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Electrochemistry, Electrolysis and Corrosion

Electrochemistry, Electrolysis and Corrosion

The field of chemistry concerned with the relationship between electricity and chemical change is known as electrochemistry. Many naturally occurring chemical processes release electrical energy, and some of these reactions are utilized to generate electricity in batteries and fuel cells. Electrochemical cells are devices that convert chemical energy into electrical energy. Electrical energy, on the other hand, can be used to power electrochemical reactions. Batteries, accumulators, fuel cells, and electrolytic cells are examples of electrochemical cells. An electrochemical cell is made up of two half-cells, each of which contains an electrode that is submerged in an electrolyte.

The process of dissolving ionic compounds into their constituent components by delivering a direct electric current through the complex in a fluid form is known as electrolysis. At the cathode, cations are reduced, whereas anions are oxidised. An electrolyte, electrodes, and some type of external power source are necessary for conducting electrolysis.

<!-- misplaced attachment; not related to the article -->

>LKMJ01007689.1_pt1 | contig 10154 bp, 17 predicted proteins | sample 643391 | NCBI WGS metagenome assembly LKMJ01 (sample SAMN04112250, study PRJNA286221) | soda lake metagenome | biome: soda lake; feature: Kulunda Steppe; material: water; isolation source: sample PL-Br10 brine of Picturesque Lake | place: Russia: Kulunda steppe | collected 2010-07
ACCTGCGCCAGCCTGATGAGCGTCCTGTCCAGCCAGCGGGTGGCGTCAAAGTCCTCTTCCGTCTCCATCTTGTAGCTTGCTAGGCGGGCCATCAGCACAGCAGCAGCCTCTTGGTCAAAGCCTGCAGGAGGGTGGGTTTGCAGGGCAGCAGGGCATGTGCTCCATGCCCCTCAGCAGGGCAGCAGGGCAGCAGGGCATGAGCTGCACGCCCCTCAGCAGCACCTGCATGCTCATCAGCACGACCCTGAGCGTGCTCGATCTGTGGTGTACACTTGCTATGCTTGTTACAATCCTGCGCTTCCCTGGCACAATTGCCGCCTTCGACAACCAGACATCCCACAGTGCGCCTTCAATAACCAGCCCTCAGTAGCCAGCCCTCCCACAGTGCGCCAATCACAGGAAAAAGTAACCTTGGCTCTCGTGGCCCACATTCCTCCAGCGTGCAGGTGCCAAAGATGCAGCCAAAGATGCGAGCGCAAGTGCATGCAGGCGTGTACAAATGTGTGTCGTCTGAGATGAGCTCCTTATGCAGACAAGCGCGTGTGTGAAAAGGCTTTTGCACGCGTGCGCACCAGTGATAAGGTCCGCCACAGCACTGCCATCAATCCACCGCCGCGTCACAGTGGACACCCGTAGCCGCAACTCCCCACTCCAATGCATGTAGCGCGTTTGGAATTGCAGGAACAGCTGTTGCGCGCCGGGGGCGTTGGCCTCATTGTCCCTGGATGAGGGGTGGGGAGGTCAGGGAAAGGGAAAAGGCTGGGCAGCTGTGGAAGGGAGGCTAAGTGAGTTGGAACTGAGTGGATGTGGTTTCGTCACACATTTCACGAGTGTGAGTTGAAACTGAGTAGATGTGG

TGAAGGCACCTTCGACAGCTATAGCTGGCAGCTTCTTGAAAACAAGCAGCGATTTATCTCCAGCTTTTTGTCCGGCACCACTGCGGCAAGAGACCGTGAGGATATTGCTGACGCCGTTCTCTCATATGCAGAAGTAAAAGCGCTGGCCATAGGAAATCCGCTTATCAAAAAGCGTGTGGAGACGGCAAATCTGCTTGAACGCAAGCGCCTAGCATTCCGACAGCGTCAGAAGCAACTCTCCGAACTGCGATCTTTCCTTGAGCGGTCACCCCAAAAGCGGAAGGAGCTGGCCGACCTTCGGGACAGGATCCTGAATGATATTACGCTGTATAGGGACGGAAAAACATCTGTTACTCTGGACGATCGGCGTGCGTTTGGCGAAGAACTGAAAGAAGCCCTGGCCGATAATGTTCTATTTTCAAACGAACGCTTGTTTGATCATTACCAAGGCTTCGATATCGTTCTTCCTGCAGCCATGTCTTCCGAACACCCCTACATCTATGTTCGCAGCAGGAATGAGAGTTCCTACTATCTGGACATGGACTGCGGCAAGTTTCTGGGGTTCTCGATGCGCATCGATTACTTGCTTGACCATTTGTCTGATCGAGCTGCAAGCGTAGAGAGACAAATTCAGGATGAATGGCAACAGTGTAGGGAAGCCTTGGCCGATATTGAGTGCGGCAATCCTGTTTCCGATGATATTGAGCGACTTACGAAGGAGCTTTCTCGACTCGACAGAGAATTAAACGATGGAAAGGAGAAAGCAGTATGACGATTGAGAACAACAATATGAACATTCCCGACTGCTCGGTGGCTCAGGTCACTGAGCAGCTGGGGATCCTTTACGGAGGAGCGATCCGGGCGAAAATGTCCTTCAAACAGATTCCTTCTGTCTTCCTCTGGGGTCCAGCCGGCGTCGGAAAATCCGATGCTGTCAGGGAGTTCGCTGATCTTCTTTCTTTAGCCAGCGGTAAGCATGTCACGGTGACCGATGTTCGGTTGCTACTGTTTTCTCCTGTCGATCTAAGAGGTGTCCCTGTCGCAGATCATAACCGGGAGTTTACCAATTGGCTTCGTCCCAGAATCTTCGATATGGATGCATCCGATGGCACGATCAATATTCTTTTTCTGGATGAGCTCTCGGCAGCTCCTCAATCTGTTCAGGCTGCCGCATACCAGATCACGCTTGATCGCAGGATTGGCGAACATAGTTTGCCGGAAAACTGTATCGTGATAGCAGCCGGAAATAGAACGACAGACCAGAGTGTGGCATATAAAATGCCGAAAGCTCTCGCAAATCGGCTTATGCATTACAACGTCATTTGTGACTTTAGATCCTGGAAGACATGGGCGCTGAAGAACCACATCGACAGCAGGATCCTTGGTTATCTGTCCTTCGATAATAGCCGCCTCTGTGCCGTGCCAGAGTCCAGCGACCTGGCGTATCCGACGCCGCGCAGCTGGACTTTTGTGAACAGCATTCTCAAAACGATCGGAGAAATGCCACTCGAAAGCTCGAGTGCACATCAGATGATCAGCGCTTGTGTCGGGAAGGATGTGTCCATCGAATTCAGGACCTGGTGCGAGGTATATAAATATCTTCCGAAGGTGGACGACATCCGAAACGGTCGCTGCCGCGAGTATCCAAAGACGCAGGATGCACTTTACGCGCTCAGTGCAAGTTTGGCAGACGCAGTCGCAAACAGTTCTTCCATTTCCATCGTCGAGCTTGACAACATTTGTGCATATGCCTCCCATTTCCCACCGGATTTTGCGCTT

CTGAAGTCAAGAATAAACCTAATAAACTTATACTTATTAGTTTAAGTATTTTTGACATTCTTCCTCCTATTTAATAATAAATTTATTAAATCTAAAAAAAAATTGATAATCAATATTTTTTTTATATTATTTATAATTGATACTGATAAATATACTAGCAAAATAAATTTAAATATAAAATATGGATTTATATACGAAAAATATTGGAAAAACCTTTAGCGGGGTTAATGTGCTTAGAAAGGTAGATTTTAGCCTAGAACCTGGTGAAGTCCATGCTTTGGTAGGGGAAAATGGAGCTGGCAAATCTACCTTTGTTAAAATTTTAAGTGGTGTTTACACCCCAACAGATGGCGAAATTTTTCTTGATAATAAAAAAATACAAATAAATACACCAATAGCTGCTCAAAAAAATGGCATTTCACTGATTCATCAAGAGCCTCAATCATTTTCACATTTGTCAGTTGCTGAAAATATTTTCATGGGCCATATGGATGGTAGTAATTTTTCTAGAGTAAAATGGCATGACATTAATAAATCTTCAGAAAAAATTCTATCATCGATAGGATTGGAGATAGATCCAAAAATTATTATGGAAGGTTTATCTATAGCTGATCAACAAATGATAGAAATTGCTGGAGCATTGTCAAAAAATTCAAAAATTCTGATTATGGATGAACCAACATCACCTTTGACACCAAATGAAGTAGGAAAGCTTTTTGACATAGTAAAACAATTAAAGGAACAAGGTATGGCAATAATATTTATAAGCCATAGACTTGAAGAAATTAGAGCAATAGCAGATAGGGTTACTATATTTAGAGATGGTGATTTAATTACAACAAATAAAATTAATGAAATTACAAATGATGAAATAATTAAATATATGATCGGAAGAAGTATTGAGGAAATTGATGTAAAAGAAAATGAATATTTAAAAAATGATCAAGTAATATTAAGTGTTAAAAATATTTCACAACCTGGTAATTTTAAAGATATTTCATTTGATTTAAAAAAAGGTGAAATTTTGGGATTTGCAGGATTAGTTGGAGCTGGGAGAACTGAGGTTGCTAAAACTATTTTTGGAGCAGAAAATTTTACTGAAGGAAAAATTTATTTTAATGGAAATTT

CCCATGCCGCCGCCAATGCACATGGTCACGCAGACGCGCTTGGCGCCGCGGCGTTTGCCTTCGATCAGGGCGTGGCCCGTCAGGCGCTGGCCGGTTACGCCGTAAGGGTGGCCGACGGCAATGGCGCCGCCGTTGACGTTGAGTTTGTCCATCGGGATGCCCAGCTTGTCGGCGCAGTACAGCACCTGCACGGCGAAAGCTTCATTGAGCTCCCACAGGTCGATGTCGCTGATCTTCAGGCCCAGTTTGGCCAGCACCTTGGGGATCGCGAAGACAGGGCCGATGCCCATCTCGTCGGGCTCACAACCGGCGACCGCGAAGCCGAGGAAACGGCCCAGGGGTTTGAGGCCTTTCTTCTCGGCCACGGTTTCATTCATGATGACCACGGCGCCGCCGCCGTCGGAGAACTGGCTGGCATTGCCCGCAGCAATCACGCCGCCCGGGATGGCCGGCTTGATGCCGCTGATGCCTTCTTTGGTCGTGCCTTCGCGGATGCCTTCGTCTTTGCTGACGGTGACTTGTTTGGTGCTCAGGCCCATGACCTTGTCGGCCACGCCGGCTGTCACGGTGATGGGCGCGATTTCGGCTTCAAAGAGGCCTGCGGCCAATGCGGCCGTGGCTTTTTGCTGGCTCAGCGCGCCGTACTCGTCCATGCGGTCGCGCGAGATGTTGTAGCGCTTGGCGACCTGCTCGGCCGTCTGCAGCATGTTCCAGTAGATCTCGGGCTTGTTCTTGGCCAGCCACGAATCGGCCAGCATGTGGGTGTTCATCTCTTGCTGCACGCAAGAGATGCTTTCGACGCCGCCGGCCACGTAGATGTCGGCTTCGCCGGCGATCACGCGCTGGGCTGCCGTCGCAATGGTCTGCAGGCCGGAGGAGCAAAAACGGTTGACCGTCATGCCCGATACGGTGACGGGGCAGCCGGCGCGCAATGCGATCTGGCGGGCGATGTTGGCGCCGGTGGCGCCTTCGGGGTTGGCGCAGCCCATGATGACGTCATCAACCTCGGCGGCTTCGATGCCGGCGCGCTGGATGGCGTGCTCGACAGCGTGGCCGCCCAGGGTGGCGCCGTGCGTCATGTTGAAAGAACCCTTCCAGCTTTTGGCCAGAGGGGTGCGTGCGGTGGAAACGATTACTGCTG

Corrosion is the degradation of a substance as a result of its interaction with its environment, and it can happen at any place or at any time throughout the processing of petroleum and natural gas. Corrosion is defined as the deterioration of a metal due to the action of corrosive substances. Corrosion is a hazardous and expensive condition. Buildings and bridges can collapse as a result of it, oil pipelines can burst, chemical facilities can leak, and restrooms can flood.

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